However, the complementarity principle could present a problem. As is well-known, this principle is contained in paragraph 10 of the Rome Statute Preamble, as well as in articles 1 and 17(1)(a)-(c). This principle is a cornerstone in the Rome Statute,[26] and essentially means that ICC jurisdiction is never primary, but always only complementary to national criminal jurisdiction.[27] Consequently, pursuant to article 17, a case before the ICC is inadmissible whenever: (a) the case is being investigated or prosecuted by a State which has jurisdiction over it, unless the State is unwilling or unable genuinely to carry out the investigation or prosecution; (b) the case has been investigated by a State which has jurisdiction over it and the State has decided not to prosecute the person concerned, unless the decision resulted from the unwillingness or inability of the State genuinely to prosecute; or (c) the person concerned has already been tried for conduct which is the subject of the complaint, and a trial by the Court is not permitted under article 20(3).

In the case of Nigeria, the former Prosecutor, in her latest report, said that the OTP 'looks forward to a constructive and collaborative exchange with the Government of Nigeria to determine how justice may best be served under the shared framework of complementary domestic and international action'.[28] Therefore, even though procedural issues do not arise in terms of jurisdiction, gravity, and the interests of justice, complementarity could represent an obstacle for the ICC intervention.


After this twelve-year preliminary examination, we should ask ourselves: is the time ripe for the ICC prosecutor to tackle Boko Haram's criminals? The answer is positive. Therefore, why is the case still pending in the preliminary examination phase? This preliminary examination is, of course, far from straightforward; and the OTP is likely overwhelmed by other ongoing cases, including Ukraine, in the light of the recent war. Furthermore, the pandemic has had a negative impact on the length of proceedings. However, despite the complications brought about by such factors, the prosecutorial discretion that characterises the proprio motu Powers leaves the future of Nigeria's case highly unpredictable.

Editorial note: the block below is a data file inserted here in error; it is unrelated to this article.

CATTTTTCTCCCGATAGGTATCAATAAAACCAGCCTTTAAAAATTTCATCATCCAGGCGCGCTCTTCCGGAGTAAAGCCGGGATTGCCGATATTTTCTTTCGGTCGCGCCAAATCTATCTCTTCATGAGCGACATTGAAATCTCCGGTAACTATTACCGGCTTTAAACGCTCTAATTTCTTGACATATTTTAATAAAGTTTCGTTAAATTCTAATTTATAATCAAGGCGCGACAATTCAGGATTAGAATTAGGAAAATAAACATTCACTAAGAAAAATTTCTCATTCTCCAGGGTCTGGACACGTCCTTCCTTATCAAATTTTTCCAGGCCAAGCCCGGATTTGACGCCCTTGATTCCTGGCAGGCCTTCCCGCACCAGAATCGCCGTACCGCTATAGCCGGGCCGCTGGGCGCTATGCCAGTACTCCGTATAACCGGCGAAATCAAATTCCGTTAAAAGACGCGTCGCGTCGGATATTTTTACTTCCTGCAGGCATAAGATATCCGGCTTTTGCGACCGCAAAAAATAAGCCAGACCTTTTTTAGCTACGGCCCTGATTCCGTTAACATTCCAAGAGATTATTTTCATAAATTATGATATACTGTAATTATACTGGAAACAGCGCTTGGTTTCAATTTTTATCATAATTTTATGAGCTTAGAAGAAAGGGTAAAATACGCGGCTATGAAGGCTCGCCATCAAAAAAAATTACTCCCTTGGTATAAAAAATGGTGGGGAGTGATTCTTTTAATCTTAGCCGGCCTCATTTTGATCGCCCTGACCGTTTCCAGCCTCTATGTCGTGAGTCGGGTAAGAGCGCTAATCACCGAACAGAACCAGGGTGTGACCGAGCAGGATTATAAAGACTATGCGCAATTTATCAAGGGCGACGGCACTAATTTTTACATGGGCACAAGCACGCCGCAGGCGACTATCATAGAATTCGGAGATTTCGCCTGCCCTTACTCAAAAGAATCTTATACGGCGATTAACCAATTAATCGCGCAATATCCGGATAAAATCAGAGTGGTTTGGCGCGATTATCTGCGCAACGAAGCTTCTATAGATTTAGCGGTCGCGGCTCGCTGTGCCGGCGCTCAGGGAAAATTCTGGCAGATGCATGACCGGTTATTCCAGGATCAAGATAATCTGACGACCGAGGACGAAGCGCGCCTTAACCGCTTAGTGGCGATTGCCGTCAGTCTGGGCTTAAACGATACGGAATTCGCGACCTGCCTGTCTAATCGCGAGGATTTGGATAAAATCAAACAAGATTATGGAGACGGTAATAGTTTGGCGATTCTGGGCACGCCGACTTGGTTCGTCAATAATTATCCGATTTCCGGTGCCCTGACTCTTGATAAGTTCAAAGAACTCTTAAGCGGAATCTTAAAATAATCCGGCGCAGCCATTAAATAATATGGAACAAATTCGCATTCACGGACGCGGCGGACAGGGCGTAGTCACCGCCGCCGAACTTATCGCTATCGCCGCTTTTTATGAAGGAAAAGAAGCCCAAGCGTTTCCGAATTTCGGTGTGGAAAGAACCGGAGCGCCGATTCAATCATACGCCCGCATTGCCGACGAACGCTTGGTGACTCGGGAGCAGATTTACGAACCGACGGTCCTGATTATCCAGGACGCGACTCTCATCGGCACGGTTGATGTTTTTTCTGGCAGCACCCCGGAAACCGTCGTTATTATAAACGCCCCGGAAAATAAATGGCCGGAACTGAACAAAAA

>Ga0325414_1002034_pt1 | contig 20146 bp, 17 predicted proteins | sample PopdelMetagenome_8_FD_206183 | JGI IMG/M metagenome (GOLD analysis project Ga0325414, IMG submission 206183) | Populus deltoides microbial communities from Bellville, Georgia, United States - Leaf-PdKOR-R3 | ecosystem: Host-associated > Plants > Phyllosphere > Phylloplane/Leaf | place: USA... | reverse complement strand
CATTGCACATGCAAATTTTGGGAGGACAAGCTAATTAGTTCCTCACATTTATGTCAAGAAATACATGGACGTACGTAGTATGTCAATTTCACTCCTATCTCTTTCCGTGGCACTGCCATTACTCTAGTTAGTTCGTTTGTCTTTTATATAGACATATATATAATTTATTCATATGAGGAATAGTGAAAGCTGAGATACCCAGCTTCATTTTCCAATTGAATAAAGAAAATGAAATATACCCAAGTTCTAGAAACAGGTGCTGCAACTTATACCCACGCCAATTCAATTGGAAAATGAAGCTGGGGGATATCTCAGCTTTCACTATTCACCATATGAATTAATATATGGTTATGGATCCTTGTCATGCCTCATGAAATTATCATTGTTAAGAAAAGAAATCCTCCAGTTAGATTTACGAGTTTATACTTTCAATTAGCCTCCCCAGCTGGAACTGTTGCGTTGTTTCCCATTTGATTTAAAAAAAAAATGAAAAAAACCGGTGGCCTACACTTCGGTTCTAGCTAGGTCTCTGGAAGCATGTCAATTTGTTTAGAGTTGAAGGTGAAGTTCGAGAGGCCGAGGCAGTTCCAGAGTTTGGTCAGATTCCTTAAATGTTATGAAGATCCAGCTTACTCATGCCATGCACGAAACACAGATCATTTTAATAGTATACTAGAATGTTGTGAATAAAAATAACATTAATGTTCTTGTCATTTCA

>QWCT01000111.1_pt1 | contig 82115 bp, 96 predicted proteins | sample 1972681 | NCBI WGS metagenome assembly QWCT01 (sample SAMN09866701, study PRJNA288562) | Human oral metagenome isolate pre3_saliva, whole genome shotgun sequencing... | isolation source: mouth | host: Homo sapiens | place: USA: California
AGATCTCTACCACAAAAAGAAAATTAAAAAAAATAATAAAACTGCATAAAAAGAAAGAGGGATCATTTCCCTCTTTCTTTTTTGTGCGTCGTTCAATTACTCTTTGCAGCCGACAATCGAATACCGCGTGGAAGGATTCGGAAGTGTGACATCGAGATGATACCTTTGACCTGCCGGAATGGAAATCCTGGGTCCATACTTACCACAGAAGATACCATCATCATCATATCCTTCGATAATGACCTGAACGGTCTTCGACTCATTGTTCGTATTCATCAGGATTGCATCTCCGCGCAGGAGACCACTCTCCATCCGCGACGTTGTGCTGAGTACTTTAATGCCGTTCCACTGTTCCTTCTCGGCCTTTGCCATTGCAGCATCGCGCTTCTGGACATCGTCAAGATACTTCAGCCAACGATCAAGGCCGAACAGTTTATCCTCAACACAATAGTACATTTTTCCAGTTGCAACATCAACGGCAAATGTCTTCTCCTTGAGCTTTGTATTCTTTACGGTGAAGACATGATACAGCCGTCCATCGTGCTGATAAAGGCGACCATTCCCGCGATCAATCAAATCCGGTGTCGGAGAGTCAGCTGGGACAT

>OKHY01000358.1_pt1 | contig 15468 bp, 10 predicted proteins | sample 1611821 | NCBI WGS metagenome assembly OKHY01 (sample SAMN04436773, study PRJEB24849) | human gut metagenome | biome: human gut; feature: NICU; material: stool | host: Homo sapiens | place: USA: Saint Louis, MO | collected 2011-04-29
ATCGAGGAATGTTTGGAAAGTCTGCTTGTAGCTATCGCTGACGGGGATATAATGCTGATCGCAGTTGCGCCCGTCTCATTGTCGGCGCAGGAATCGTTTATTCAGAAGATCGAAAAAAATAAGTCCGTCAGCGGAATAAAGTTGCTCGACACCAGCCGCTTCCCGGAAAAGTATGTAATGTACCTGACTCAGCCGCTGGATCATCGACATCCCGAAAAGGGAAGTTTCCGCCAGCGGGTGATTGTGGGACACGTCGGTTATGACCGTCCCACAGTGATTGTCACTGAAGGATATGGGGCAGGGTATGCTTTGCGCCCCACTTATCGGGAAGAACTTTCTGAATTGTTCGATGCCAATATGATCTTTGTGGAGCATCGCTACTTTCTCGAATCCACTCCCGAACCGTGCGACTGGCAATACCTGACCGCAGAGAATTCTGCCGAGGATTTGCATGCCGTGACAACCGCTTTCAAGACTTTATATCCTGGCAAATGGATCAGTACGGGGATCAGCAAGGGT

[1] Intersociety, ‘Nigeria is Worst in the World for Persecution of Christians in 2021’ (Genocide Watch, 5 April 2021) <> accessed 17 June 2022.

[2] In the ICC, the word “situation” is commonly used to refer to a Country, either under preliminary examination or investigation.

[3] Routledge, ‘History of Boko Haram’ <> accessed 17 June 2022.

[4] For instance, see Atta Barkindo, ‘Boko Haram: Ideology, Ethnicity, and Identity’ Tony Blair Institute for Global Change <> accessed 17 June 2022.

[5] ibid.

[6] Ibid. [7] Mark Wilson, ‘Nigeria’s Boko Haram attacks in numbers- as lethal as ever’ BBC (25 January 2018) <> accessed 17 June 2022.

[8] Federal Republic of Nigeria Official Gazette No. 59 Vol. 98 Lagos-10 June 2022 <> accessed 1 May 2022. [9] Federal Republic of Nigeria Official Gazette No. 25 Vol. 100 Lagos-22 April 2013 <> accessed 17 June 2022. [10] Bolaji Ogundele, ‘Buhari signs laws to fight money laundering, terrorism’ The Nation (Lagos, 13 May 2022) <> accessed 17 June 2022. [11] Idowu Abdullahi, ‘Boko Haram, others recruited over 8,000 child soldiers in 13 years- UNICEF’ Punch (Lagos, 14 February 2022) <> accessed 1 May 2022. [12] Agunloye Bashiru, ‘Terror attacks: The inhumane use of children as suicide bombers’ Vanguard (Lagos, 29 July 2019) <> accessed 17 June 2022. [13] ICC-OTP, ‘Report on Preliminary Examination Activities 2019’ (5 December 2019) <> accessed 13 May 2022 para 180.